Tracey Parker, 28, was driving on the highway when the rear, right Continental tire on her 2006 Chevy Cobalt blew out. Parker lost control of her vehicle, which veered into the median, rolling over three times. The driver’s occupant compartment was reportedly severely compromised.
Parker, who was wearing her seat belt, suffered fractures to her cervical spine, jaw, left humerus, left and right scapula, and multiple ribs. She also suffered internal injuries, including two collapsed lungs and herniated disks in her neck and lower back. She was placed in an induced coma and hospitalized for more than 100 days and underwent 17 surgeries, including multilevel fusions to her neck. Her past medical expenses totaled more than $1.5 million.
The fracture to Parker’s left scapula healed with a nonunion. As a result, Parker has excruciating pain and a severely limited range of motion in her left, dominant arm. She also suffers from a limited range of motion in her neck and severe pain radiating into her right arm.
Parker’s physicians testified that her pain will worsen with time. She will require additional fusion surgeries to her neck and lower back and a possible correction of the scapular mal-union. Her future medical expenses are estimated at over $500,000.
At the time of the crash, Parker was working as a customer sales representative for a home shopping network. She has not been able to return to work.
Parker and her husband sued Continental Tire, alleging that the tire (a Continental Contact 195/60R15 model) was defectively manufactured. As a result, they claimed, the tire left the defendant’s Charlotte, N.C. plant with a defective bead.
An investigation was conducted after the accident showing that the bead had failed and that two bead wires were protruding outside the tire. The plaintiff’s expert testified that certain marks inside the tire near the protruding wires showed that the bead cords had been defectively manufactured. Other evidence showed that the tire, which was three years old when it failed, had a six-year warranty and 20,000 miles of tread left on it. The plaintiffs also claimed that the tire was improperly inspected.
Continental denied that the tire was defective and argued that it had failed because of poor maintenance and having been driven in a “run flat” condition. The defense also argued that Parker’s husband was at fault for failing to properly maintain the tire by keeping it properly inflated. The defense cited deposition testimony by Parker’s husband that he had noticed that the tire occasionally lost a very small amount of air, although he also testified that he never let it get low and always filled it up when he noticed a small air loss. The defense further argued that General Motors, the manufacturer of the Cobalt, was at fault for failing to catch the alleged bead defect when the tire was placed on the rim at the auto plant.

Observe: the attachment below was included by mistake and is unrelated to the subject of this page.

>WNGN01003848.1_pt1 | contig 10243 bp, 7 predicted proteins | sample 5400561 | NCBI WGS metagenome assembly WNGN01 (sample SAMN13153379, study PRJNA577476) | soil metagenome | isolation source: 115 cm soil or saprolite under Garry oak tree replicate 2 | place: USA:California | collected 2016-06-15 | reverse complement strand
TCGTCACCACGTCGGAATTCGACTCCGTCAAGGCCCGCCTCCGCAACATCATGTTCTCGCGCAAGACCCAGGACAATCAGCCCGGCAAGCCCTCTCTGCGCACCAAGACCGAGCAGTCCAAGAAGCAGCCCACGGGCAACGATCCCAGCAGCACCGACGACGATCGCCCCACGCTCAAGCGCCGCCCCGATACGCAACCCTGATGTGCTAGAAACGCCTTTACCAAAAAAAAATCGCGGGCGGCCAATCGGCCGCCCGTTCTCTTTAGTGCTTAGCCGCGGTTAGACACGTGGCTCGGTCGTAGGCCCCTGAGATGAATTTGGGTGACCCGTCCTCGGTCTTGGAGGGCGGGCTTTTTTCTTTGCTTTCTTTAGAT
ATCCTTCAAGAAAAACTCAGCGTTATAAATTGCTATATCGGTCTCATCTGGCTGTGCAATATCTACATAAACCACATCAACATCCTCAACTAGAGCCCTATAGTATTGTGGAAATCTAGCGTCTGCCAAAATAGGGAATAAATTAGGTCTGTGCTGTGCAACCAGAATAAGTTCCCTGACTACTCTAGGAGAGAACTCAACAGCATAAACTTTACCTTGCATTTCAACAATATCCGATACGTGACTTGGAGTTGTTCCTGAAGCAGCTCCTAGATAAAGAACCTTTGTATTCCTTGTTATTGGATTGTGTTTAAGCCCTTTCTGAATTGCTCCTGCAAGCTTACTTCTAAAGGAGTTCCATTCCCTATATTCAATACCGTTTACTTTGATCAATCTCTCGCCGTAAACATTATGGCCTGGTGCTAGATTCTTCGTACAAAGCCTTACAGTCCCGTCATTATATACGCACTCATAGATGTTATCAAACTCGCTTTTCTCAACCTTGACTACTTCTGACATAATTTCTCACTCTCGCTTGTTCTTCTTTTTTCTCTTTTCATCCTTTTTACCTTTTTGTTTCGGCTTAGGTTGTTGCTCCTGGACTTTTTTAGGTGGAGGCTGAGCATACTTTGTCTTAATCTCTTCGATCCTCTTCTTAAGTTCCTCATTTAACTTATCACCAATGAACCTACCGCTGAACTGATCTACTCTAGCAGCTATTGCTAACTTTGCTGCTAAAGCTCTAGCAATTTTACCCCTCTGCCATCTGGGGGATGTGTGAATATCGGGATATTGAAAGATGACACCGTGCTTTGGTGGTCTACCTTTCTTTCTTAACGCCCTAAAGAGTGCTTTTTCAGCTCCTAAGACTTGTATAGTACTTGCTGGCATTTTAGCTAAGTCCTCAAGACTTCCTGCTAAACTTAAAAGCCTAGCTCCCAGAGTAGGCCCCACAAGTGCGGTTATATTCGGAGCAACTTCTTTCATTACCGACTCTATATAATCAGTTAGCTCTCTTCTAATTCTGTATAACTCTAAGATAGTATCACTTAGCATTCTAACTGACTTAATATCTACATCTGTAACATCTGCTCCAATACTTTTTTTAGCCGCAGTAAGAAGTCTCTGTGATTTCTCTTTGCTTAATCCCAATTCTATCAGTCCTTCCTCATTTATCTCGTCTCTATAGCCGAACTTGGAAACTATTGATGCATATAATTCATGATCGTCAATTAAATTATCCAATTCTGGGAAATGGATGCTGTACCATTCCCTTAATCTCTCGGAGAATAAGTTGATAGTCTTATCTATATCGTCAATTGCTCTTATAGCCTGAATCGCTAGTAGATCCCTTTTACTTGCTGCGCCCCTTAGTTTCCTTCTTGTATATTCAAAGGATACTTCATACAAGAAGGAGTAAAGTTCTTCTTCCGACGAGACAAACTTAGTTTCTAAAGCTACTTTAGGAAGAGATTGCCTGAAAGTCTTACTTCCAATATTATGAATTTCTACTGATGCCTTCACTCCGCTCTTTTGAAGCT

Finally, the defense argued that Parker could return to sedentary work.
GM and Parker’s husband remained on the verdict form as Fabre defendants (nonparties to whom fault may be attributed).
To counter the defendant’s argument that the tire was poorly maintained, the plaintiffs’ experts testified that there was no evidence of uneven tread wear, no punctures, and no repairs or any of the other tire manufacturer’s typical alleged indications of chronic under inflation or poor maintenance.
On October 3, 2013, the jury found that the tire contained a manufacturing defect and allocated fault at 90 percent to Continental, 6.5 percent to GM and 3.5 percent to Parker’s husband. The jury then awarded about $10.96 million, including $4 million for future pain and suffering, physical impairment, disfigurement, mental anguish and loss of enjoyment of life; $3 million for those same damages in the past; about $1.58 million in past medical expenses; $1 million to Parker’s husband for loss of consortium; about $767,400 for present value future medical expenses; and $100,000 for past lost earnings. After reduction for fault, the verdict totals about $9.87 million.
Continental has filed motions for a new trial.
For more information, contact one of our Gacovino Lake attorneys at 1-800-246-HURT (4878).